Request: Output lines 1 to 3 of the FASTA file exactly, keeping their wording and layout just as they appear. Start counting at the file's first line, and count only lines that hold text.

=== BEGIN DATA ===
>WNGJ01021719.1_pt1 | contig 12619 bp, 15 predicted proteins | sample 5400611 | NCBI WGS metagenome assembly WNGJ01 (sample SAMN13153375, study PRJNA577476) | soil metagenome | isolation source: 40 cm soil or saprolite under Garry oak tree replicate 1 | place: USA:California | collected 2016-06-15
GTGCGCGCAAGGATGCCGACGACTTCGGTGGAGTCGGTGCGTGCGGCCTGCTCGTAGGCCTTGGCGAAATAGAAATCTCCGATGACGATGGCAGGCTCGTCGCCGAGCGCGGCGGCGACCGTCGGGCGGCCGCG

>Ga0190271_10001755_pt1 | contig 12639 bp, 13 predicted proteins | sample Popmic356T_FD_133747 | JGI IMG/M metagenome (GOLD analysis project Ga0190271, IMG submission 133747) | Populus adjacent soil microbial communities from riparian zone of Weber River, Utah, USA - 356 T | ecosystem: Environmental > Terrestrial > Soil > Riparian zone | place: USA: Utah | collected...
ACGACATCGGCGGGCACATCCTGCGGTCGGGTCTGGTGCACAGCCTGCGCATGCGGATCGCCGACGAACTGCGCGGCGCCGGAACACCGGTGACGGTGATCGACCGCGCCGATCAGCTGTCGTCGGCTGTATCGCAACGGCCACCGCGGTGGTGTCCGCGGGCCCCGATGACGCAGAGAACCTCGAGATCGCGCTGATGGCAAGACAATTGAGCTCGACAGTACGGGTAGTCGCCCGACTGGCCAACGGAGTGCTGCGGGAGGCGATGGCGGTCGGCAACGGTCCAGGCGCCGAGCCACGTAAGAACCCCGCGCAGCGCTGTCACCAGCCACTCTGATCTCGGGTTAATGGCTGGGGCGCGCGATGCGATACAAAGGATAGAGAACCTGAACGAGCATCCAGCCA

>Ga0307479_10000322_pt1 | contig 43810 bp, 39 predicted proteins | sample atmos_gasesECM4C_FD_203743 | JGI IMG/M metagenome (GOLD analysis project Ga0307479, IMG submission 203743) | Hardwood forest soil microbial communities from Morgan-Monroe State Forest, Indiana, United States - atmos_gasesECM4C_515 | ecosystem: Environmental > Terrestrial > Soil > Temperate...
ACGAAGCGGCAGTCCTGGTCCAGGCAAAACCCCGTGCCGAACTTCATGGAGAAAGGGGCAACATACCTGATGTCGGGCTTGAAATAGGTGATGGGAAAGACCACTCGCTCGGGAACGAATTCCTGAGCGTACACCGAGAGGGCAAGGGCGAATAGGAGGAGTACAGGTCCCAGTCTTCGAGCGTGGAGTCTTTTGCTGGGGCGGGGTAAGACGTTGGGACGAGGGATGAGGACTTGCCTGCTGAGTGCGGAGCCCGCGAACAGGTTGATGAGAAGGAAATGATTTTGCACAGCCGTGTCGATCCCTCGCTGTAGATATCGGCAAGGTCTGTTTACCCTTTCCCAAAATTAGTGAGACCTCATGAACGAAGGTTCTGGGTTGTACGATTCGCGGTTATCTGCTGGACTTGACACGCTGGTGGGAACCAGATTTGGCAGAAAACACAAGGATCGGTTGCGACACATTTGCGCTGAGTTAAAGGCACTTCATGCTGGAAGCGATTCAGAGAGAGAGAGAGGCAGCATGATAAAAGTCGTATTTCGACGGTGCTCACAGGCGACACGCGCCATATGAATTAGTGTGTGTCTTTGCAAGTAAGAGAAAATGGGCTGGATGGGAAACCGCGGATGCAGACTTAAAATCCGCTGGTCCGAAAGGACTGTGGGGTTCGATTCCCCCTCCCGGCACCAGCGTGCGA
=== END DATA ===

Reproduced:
>WNGJ01021719.1_pt1 | contig 12619 bp, 15 predicted proteins | sample 5400611 | NCBI WGS metagenome assembly WNGJ01 (sample SAMN13153375, study PRJNA577476) | soil metagenome | isolation source: 40 cm soil or saprolite under Garry oak tree replicate 1 | place: USA:California | collected 2016-06-15
GTGCGCGCAAGGATGCCGACGACTTCGGTGGAGTCGGTGCGTGCGGCCTGCTCGTAGGCCTTGGCGAAATAGAAATCTCCGATGACGATGGCAGGCTCGTCGCCGAGCGCGGCGGCGACCGTCGGGCGGCCGCG

>Ga0190271_10001755_pt1 | contig 12639 bp, 13 predicted proteins | sample Popmic356T_FD_133747 | JGI IMG/M metagenome (GOLD analysis project Ga0190271, IMG submission 133747) | Populus adjacent soil microbial communities from riparian zone of Weber River, Utah, USA - 356 T | ecosystem: Environmental > Terrestrial > Soil > Riparian zone | place: USA: Utah | collected...